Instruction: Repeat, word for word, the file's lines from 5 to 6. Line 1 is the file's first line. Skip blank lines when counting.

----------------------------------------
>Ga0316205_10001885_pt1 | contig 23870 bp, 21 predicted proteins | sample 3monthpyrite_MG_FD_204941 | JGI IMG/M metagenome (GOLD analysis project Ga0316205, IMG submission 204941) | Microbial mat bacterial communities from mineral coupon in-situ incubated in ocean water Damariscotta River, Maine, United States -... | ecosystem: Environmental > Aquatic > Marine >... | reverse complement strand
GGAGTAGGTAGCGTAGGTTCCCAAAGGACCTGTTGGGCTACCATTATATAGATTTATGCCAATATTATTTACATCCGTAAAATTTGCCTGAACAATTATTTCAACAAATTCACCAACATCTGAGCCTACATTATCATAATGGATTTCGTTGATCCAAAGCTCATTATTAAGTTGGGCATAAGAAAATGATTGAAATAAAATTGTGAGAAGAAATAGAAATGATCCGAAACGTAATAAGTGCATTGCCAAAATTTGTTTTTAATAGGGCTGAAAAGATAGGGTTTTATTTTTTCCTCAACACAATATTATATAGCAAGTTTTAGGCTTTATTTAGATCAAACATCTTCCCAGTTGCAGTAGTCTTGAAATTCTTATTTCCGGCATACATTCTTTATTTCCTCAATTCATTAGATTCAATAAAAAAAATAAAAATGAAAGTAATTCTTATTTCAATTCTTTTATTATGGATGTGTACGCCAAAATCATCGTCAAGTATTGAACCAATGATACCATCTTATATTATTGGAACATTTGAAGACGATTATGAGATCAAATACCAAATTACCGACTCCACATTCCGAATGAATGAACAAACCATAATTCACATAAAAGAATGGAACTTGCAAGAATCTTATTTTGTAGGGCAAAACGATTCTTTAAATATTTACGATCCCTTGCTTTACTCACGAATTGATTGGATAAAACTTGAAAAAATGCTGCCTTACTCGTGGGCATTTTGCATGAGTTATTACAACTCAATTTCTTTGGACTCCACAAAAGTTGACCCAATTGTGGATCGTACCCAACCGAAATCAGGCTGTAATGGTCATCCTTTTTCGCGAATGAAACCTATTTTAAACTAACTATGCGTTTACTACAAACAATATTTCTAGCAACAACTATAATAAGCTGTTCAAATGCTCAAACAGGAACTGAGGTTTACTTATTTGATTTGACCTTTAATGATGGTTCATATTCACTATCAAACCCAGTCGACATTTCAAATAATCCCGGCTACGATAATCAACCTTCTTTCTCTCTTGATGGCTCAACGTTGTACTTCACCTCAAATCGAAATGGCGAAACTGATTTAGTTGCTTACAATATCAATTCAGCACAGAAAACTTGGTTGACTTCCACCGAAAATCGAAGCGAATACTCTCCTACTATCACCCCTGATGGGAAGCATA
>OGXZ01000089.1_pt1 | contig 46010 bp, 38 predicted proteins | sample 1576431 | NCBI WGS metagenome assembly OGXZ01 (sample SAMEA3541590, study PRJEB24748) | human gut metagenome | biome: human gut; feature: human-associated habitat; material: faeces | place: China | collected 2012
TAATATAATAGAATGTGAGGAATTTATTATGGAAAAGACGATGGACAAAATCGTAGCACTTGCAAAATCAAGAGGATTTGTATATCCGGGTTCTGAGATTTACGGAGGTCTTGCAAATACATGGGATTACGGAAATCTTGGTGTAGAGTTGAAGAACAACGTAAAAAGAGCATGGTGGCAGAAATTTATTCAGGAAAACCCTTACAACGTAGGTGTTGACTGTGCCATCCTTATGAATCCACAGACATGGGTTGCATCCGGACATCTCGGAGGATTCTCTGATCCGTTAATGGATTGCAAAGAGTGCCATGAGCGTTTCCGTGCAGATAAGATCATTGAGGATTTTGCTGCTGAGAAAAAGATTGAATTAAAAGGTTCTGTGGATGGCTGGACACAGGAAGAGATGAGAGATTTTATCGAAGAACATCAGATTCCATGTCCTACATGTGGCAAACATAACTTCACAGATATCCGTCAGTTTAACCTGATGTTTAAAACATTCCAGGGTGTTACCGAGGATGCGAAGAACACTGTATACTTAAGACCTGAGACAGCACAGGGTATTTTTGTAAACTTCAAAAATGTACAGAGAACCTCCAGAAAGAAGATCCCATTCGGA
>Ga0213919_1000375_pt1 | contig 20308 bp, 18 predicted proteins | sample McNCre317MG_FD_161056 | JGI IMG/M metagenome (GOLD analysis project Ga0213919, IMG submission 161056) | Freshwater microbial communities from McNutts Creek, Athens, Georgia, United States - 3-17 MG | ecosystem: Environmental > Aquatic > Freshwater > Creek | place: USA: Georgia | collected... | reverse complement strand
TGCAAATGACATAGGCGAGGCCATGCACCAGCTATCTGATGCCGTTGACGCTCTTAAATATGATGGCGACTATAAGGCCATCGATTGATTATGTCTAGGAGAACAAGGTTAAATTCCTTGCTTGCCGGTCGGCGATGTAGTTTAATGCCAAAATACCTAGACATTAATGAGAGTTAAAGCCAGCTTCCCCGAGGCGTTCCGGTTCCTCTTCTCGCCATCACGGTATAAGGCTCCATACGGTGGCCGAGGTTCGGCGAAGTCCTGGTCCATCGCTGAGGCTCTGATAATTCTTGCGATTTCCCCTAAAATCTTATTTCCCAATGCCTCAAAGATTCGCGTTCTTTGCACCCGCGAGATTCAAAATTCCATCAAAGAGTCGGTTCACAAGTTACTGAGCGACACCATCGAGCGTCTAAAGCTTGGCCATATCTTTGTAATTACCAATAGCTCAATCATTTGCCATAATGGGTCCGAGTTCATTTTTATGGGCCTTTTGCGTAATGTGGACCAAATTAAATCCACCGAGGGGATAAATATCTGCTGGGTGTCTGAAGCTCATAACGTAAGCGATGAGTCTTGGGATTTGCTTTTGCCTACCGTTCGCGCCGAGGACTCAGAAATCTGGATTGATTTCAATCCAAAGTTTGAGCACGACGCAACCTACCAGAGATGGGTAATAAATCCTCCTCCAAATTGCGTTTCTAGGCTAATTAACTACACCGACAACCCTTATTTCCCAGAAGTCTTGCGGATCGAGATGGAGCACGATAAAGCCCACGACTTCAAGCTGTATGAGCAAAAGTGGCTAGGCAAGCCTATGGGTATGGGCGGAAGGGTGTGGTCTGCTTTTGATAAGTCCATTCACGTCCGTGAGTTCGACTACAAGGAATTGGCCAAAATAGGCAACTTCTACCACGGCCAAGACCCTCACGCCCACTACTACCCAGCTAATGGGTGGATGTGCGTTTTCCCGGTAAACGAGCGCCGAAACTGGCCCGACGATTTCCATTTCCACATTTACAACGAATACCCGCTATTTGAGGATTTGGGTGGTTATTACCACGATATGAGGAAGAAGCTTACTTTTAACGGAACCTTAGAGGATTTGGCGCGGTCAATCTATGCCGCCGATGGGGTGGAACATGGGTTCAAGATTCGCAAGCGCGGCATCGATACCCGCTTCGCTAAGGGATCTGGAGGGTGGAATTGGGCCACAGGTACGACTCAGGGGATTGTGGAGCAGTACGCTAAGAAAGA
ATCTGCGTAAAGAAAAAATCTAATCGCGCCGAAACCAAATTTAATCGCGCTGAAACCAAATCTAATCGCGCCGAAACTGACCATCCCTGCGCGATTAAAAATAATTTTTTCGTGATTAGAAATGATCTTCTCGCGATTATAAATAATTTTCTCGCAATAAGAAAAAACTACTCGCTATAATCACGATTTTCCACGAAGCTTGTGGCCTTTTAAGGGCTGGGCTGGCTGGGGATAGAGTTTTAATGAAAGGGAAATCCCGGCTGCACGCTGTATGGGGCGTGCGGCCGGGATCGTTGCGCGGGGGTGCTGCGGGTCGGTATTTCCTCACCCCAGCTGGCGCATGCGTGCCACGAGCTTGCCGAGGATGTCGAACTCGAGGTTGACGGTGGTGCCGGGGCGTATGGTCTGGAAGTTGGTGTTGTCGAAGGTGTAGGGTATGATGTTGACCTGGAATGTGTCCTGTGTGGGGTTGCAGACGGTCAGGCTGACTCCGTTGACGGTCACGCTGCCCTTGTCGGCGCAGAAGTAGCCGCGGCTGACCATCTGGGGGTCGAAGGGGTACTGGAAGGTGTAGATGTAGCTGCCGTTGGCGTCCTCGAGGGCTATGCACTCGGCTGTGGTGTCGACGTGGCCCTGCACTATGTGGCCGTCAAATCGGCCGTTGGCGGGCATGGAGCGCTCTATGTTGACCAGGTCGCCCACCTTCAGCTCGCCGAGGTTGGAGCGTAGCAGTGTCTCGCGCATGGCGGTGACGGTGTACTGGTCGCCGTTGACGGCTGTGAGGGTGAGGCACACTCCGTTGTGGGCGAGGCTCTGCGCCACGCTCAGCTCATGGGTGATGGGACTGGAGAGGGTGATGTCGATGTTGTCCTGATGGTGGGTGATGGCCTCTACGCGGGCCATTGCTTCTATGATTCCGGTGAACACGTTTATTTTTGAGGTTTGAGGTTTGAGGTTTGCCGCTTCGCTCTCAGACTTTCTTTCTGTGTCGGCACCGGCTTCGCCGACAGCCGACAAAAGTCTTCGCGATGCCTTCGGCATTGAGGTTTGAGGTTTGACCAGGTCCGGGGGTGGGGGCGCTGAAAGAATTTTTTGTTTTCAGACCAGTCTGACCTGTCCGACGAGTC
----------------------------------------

>Ga0213919_1000375_pt1 | contig 20308 bp, 18 predicted proteins | sample McNCre317MG_FD_161056 | JGI IMG/M metagenome (GOLD analysis project Ga0213919, IMG submission 161056) | Freshwater microbial communities from McNutts Creek, Athens, Georgia, United States - 3-17 MG | ecosystem: Environmental > Aquatic > Freshwater > Creek | place: USA: Georgia | collected... | reverse complement strand
TGCAAATGACATAGGCGAGGCCATGCACCAGCTATCTGATGCCGTTGACGCTCTTAAATATGATGGCGACTATAAGGCCATCGATTGATTATGTCTAGGAGAACAAGGTTAAATTCCTTGCTTGCCGGTCGGCGATGTAGTTTAATGCCAAAATACCTAGACATTAATGAGAGTTAAAGCCAGCTTCCCCGAGGCGTTCCGGTTCCTCTTCTCGCCATCACGGTATAAGGCTCCATACGGTGGCCGAGGTTCGGCGAAGTCCTGGTCCATCGCTGAGGCTCTGATAATTCTTGCGATTTCCCCTAAAATCTTATTTCCCAATGCCTCAAAGATTCGCGTTCTTTGCACCCGCGAGATTCAAAATTCCATCAAAGAGTCGGTTCACAAGTTACTGAGCGACACCATCGAGCGTCTAAAGCTTGGCCATATCTTTGTAATTACCAATAGCTCAATCATTTGCCATAATGGGTCCGAGTTCATTTTTATGGGCCTTTTGCGTAATGTGGACCAAATTAAATCCACCGAGGGGATAAATATCTGCTGGGTGTCTGAAGCTCATAACGTAAGCGATGAGTCTTGGGATTTGCTTTTGCCTACCGTTCGCGCCGAGGACTCAGAAATCTGGATTGATTTCAATCCAAAGTTTGAGCACGACGCAACCTACCAGAGATGGGTAATAAATCCTCCTCCAAATTGCGTTTCTAGGCTAATTAACTACACCGACAACCCTTATTTCCCAGAAGTCTTGCGGATCGAGATGGAGCACGATAAAGCCCACGACTTCAAGCTGTATGAGCAAAAGTGGCTAGGCAAGCCTATGGGTATGGGCGGAAGGGTGTGGTCTGCTTTTGATAAGTCCATTCACGTCCGTGAGTTCGACTACAAGGAATTGGCCAAAATAGGCAACTTCTACCACGGCCAAGACCCTCACGCCCACTACTACCCAGCTAATGGGTGGATGTGCGTTTTCCCGGTAAACGAGCGCCGAAACTGGCCCGACGATTTCCATTTCCACATTTACAACGAATACCCGCTATTTGAGGATTTGGGTGGTTATTACCACGATATGAGGAAGAAGCTTACTTTTAACGGAACCTTAGAGGATTTGGCGCGGTCAATCTATGCCGCCGATGGGGTGGAACATGGGTTCAAGATTCGCAAGCGCGGCATCGATACCCGCTTCGCTAAGGGATCTGGAGGGTGGAATTGGGCCACAGGTACGACTCAGGGGATTGTGGAGCAGTACGCTAAGAAAGA